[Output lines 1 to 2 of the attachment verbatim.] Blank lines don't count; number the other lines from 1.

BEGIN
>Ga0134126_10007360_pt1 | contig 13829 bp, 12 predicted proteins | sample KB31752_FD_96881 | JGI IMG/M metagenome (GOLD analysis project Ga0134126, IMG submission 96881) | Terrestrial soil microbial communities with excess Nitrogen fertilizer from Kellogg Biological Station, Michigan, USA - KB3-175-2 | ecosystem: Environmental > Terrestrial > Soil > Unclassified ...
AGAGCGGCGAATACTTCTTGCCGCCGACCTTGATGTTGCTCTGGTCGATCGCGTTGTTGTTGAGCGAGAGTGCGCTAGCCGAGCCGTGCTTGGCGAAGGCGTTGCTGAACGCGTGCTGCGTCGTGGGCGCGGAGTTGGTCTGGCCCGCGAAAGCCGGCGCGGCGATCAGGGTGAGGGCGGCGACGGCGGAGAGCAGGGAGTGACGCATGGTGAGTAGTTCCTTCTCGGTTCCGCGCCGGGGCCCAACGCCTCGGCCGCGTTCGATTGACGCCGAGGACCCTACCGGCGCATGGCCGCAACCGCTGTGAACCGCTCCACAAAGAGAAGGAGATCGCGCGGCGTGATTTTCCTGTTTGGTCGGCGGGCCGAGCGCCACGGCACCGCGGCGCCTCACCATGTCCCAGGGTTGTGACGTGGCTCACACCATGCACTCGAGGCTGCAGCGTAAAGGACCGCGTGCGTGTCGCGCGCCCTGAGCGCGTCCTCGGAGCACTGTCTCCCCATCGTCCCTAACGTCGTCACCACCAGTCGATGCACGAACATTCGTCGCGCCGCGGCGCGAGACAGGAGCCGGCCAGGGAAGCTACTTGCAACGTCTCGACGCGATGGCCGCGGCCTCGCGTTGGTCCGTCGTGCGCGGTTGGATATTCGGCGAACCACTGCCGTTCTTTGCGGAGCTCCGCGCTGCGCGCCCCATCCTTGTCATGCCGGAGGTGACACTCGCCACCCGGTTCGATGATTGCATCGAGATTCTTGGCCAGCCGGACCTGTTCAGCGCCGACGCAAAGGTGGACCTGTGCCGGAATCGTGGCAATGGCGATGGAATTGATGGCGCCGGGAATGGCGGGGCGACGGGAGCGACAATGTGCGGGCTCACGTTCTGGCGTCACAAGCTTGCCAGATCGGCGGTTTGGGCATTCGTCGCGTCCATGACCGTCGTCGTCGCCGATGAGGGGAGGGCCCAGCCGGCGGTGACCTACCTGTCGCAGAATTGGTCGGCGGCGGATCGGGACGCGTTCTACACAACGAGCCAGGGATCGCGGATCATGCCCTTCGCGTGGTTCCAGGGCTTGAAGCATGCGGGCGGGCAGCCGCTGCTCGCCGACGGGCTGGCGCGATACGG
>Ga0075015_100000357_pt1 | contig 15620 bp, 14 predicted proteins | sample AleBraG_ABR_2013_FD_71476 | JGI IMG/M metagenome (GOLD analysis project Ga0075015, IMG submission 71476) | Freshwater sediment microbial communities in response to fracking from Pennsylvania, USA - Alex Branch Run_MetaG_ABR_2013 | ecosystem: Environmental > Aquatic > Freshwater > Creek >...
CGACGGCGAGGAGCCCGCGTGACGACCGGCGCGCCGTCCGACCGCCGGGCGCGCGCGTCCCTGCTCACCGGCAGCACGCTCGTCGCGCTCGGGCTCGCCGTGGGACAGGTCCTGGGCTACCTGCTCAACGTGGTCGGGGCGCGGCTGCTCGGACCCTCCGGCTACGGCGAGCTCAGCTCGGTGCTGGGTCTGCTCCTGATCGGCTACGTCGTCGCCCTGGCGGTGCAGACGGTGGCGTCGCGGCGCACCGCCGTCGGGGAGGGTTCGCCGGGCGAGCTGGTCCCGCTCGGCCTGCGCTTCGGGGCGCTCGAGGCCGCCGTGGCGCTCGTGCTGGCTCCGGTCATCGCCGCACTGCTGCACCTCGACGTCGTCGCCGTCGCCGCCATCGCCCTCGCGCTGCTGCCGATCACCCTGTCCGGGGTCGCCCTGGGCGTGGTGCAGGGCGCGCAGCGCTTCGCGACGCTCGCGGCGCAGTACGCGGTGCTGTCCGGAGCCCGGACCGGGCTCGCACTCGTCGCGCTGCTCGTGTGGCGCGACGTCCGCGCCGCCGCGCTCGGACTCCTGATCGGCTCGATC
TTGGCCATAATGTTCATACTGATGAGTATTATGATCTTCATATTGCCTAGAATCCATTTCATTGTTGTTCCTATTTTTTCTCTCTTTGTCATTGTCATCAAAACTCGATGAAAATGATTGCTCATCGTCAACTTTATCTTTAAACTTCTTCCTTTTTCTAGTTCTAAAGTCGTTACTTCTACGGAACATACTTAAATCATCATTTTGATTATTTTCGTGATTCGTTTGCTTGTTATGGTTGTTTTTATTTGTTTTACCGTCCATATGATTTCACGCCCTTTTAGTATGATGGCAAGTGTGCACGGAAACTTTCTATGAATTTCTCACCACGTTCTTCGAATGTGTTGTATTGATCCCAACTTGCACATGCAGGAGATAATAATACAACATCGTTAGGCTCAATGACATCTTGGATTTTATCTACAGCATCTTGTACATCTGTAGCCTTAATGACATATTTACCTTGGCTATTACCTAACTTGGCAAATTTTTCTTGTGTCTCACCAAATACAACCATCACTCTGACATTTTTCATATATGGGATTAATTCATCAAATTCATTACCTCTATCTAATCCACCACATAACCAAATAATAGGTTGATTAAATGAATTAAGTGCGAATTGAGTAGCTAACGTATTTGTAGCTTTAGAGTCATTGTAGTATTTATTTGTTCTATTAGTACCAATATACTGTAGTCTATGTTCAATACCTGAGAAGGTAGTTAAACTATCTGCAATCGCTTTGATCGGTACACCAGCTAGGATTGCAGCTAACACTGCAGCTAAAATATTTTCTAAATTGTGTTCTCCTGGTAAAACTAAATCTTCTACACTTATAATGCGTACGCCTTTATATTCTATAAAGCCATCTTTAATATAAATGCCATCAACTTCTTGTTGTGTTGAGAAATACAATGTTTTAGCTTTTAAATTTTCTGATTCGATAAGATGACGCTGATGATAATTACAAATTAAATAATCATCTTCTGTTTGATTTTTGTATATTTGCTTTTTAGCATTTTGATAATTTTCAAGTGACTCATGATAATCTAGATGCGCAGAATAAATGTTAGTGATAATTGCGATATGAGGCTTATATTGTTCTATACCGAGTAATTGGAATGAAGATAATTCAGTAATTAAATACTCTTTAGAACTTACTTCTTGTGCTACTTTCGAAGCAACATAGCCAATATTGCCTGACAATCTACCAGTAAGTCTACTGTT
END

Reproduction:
>Ga0134126_10007360_pt1 | contig 13829 bp, 12 predicted proteins | sample KB31752_FD_96881 | JGI IMG/M metagenome (GOLD analysis project Ga0134126, IMG submission 96881) | Terrestrial soil microbial communities with excess Nitrogen fertilizer from Kellogg Biological Station, Michigan, USA - KB3-175-2 | ecosystem: Environmental > Terrestrial > Soil > Unclassified ...
AGAGCGGCGAATACTTCTTGCCGCCGACCTTGATGTTGCTCTGGTCGATCGCGTTGTTGTTGAGCGAGAGTGCGCTAGCCGAGCCGTGCTTGGCGAAGGCGTTGCTGAACGCGTGCTGCGTCGTGGGCGCGGAGTTGGTCTGGCCCGCGAAAGCCGGCGCGGCGATCAGGGTGAGGGCGGCGACGGCGGAGAGCAGGGAGTGACGCATGGTGAGTAGTTCCTTCTCGGTTCCGCGCCGGGGCCCAACGCCTCGGCCGCGTTCGATTGACGCCGAGGACCCTACCGGCGCATGGCCGCAACCGCTGTGAACCGCTCCACAAAGAGAAGGAGATCGCGCGGCGTGATTTTCCTGTTTGGTCGGCGGGCCGAGCGCCACGGCACCGCGGCGCCTCACCATGTCCCAGGGTTGTGACGTGGCTCACACCATGCACTCGAGGCTGCAGCGTAAAGGACCGCGTGCGTGTCGCGCGCCCTGAGCGCGTCCTCGGAGCACTGTCTCCCCATCGTCCCTAACGTCGTCACCACCAGTCGATGCACGAACATTCGTCGCGCCGCGGCGCGAGACAGGAGCCGGCCAGGGAAGCTACTTGCAACGTCTCGACGCGATGGCCGCGGCCTCGCGTTGGTCCGTCGTGCGCGGTTGGATATTCGGCGAACCACTGCCGTTCTTTGCGGAGCTCCGCGCTGCGCGCCCCATCCTTGTCATGCCGGAGGTGACACTCGCCACCCGGTTCGATGATTGCATCGAGATTCTTGGCCAGCCGGACCTGTTCAGCGCCGACGCAAAGGTGGACCTGTGCCGGAATCGTGGCAATGGCGATGGAATTGATGGCGCCGGGAATGGCGGGGCGACGGGAGCGACAATGTGCGGGCTCACGTTCTGGCGTCACAAGCTTGCCAGATCGGCGGTTTGGGCATTCGTCGCGTCCATGACCGTCGTCGTCGCCGATGAGGGGAGGGCCCAGCCGGCGGTGACCTACCTGTCGCAGAATTGGTCGGCGGCGGATCGGGACGCGTTCTACACAACGAGCCAGGGATCGCGGATCATGCCCTTCGCGTGGTTCCAGGGCTTGAAGCATGCGGGCGGGCAGCCGCTGCTCGCCGACGGGCTGGCGCGATACGG